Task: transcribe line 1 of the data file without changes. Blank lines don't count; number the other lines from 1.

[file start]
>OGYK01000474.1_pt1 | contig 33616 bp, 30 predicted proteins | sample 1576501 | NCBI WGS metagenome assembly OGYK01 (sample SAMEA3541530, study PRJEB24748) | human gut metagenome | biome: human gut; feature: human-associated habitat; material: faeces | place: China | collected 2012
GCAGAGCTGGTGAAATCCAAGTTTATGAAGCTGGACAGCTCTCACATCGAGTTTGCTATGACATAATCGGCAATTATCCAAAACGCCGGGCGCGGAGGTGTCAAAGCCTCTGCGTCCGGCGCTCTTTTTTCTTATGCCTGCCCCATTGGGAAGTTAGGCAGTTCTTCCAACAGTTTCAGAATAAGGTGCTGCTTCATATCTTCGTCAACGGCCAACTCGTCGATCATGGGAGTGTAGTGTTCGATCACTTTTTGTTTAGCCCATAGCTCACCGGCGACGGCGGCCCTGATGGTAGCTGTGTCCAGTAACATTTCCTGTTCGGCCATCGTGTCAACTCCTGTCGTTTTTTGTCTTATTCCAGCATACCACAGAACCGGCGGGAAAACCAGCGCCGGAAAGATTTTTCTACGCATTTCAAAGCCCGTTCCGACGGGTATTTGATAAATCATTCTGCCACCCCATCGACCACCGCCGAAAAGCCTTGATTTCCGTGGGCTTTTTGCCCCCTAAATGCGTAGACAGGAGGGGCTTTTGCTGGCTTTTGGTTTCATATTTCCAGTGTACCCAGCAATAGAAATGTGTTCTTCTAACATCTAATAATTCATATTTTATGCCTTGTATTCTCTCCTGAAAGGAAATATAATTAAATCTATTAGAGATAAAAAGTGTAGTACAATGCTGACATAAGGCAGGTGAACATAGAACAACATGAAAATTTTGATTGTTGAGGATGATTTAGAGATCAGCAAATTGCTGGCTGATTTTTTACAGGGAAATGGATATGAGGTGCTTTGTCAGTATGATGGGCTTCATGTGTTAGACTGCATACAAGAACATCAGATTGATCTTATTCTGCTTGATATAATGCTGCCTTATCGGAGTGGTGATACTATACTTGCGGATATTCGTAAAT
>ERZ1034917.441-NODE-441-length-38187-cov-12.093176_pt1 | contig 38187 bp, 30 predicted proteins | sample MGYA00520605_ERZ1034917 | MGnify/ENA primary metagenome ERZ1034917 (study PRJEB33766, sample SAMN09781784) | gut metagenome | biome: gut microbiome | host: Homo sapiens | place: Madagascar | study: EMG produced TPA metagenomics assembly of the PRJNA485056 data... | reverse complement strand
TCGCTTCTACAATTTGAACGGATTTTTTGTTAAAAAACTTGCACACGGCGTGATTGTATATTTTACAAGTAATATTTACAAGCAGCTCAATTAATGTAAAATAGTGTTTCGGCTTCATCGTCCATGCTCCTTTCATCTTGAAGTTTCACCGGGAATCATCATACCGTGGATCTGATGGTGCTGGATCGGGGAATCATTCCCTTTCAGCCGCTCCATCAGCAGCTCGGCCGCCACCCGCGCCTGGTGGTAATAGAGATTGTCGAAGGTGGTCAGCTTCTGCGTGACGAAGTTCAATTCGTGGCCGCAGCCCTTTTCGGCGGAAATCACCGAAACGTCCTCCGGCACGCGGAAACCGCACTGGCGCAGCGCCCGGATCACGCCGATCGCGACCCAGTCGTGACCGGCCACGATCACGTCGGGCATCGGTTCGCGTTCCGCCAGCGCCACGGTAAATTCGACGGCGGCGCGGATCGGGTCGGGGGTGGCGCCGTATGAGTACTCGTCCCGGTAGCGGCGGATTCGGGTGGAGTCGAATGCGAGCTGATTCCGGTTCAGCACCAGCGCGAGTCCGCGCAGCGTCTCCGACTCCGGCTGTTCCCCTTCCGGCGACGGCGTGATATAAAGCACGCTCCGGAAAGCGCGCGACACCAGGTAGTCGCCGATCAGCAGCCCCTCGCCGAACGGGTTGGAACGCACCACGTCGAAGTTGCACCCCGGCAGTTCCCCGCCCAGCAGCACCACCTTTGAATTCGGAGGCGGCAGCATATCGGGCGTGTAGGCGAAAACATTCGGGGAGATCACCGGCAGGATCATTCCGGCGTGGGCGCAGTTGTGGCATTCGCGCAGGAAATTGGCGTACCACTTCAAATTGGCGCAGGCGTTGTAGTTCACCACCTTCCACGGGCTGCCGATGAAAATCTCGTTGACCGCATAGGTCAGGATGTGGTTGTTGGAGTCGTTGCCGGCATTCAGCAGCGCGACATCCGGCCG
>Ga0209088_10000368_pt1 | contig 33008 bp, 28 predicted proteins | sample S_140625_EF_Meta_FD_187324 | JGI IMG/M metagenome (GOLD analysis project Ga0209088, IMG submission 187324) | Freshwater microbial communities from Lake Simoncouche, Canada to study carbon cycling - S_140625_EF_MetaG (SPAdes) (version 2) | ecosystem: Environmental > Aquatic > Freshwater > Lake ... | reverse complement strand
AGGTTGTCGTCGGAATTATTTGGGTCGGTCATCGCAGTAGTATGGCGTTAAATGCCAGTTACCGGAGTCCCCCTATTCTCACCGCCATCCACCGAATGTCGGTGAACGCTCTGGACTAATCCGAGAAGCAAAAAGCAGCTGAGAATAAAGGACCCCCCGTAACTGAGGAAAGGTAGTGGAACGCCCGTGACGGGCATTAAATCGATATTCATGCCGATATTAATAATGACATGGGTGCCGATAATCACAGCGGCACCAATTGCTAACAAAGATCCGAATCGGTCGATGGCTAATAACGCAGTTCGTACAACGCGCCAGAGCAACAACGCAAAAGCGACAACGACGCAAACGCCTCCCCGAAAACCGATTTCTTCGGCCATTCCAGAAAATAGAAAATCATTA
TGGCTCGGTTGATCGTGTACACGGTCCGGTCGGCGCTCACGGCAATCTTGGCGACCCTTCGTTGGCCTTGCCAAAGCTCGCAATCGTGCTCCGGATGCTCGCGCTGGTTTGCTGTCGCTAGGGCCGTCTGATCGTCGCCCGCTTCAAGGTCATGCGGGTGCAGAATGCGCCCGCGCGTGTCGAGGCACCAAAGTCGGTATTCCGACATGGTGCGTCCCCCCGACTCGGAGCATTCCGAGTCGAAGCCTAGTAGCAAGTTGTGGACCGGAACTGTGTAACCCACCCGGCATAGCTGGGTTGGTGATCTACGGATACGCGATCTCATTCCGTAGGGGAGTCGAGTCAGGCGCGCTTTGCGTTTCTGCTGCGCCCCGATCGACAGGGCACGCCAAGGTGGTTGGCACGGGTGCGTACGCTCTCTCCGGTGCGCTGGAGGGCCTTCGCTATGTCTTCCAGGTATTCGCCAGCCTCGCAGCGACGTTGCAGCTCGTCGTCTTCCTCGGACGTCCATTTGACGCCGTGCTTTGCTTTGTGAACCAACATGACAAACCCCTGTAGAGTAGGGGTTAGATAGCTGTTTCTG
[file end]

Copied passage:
>OGYK01000474.1_pt1 | contig 33616 bp, 30 predicted proteins | sample 1576501 | NCBI WGS metagenome assembly OGYK01 (sample SAMEA3541530, study PRJEB24748) | human gut metagenome | biome: human gut; feature: human-associated habitat; material: faeces | place: China | collected 2012